Monday, September 3, 2007

Good statistics, bad statistics part II

I wasn't going to use this example for my second installment on statistics, but when I read it on Sandy Szwarc's site I thought it was perfect for presenting one of the big issues with so many studies we hear about in the media. (Ms. Szwarc, I hope you do not mind at my continued references to your work.)

The purpose of the base study referenced in the article? To investigate if a certain drug can alleviate weight gain caused by taking an anti-psychotic. (Trust me, it's there; just keep reading.) The money quote from Ms. Szwarc regarding that study is this:
So, they tested 3 male schizophrenic patients (average age of 22 years) hospitalized for acute psychotic episodes by giving betahistine along with their anti-psychotic medication (olanzapine) for 6 weeks.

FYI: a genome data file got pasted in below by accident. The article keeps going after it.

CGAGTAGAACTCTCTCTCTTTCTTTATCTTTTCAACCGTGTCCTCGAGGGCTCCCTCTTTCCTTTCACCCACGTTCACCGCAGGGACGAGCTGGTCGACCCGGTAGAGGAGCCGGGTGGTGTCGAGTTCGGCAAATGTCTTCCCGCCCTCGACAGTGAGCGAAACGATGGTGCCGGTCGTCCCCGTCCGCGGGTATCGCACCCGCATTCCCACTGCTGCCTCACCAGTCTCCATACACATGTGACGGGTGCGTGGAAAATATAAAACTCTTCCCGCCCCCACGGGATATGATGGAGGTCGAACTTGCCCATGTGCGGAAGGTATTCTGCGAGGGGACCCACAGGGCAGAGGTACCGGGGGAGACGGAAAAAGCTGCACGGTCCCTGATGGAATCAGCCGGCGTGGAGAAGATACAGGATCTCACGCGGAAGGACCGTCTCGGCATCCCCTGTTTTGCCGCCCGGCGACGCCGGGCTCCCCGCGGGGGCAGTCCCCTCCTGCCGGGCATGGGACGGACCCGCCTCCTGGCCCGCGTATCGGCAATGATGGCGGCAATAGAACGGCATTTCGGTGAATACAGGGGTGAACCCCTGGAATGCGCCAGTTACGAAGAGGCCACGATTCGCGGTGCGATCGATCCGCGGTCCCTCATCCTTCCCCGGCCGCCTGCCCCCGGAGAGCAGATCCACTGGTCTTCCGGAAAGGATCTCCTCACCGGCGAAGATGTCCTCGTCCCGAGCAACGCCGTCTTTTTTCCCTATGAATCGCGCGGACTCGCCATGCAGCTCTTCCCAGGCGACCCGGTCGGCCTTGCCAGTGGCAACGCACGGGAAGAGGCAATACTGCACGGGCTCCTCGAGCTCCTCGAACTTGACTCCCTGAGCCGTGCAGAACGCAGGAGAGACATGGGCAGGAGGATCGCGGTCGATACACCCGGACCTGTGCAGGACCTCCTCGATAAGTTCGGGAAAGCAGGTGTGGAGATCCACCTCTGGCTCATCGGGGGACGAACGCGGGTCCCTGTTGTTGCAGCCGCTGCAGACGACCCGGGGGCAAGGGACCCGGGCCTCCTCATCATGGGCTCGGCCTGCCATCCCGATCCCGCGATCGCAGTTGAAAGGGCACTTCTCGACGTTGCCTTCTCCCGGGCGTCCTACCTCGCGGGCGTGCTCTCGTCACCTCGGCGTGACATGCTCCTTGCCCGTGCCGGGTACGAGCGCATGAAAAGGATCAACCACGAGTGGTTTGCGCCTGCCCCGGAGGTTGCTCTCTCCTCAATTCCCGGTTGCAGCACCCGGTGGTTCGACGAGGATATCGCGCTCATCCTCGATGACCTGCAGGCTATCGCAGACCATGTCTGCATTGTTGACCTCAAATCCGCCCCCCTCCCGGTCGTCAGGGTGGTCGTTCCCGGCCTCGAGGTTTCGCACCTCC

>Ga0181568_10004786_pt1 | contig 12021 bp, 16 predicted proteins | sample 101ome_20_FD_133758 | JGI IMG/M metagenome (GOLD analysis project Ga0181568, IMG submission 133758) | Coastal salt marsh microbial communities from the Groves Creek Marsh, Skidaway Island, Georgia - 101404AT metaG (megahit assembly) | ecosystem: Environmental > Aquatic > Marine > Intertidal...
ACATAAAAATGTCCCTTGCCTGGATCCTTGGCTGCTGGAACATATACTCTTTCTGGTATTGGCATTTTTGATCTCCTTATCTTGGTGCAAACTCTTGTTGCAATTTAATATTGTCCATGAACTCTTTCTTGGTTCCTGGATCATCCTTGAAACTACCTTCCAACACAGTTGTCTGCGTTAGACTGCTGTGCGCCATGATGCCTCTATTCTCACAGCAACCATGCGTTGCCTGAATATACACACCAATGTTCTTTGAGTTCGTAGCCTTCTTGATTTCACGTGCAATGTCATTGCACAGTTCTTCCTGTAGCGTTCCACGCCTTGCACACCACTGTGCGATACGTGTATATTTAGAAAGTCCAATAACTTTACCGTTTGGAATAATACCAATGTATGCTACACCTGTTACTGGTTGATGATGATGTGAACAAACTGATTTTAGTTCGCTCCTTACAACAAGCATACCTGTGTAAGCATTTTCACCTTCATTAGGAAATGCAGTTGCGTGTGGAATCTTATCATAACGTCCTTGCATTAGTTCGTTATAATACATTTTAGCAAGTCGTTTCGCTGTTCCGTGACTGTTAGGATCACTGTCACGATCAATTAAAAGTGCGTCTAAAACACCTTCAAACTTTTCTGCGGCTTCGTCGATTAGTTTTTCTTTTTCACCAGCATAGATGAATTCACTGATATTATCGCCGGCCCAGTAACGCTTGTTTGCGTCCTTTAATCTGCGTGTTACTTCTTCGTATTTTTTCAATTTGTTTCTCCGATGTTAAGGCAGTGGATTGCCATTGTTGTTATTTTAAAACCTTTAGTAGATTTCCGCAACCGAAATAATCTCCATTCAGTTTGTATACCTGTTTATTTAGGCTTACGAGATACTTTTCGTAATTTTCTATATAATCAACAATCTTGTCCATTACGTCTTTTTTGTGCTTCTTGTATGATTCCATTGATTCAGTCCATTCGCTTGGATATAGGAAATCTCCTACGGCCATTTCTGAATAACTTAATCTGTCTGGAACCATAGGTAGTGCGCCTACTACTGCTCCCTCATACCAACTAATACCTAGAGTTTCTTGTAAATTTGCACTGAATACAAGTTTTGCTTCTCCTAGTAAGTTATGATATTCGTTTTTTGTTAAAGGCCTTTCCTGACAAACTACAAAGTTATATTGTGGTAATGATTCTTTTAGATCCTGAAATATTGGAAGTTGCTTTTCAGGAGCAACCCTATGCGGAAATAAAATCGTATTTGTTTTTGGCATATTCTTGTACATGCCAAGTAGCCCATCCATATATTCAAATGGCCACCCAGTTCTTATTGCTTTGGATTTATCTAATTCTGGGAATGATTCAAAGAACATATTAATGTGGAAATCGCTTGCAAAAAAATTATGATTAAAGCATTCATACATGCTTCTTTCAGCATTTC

Three guys! Three guys comprised the study! Nothing statistically significant could be gleaned from such a small study and such a small study should never be considered a basis for any decision except that further study is required. I don't care if the researchers claim it was statistically significant; I simply don't buy it. That sample is way, way too small, even for a cell or a cluster.

And yet, as Ms. Szwarc demonstrated aptly in her article, the pharmaceutical firms are going crazy, wanting to work with the listed drug and media articles going ga-ga over this super fantastic drug (to borrow a phrase from Manolo).

I really worry that soon the media will be going crazy because a study came out based on two persons or even just one person that demonstrate the next Practically Perfect Pill™. You'll never hear about the study; just how great it could be, should be, how we should be behind it now.

Sad, sad, sad.

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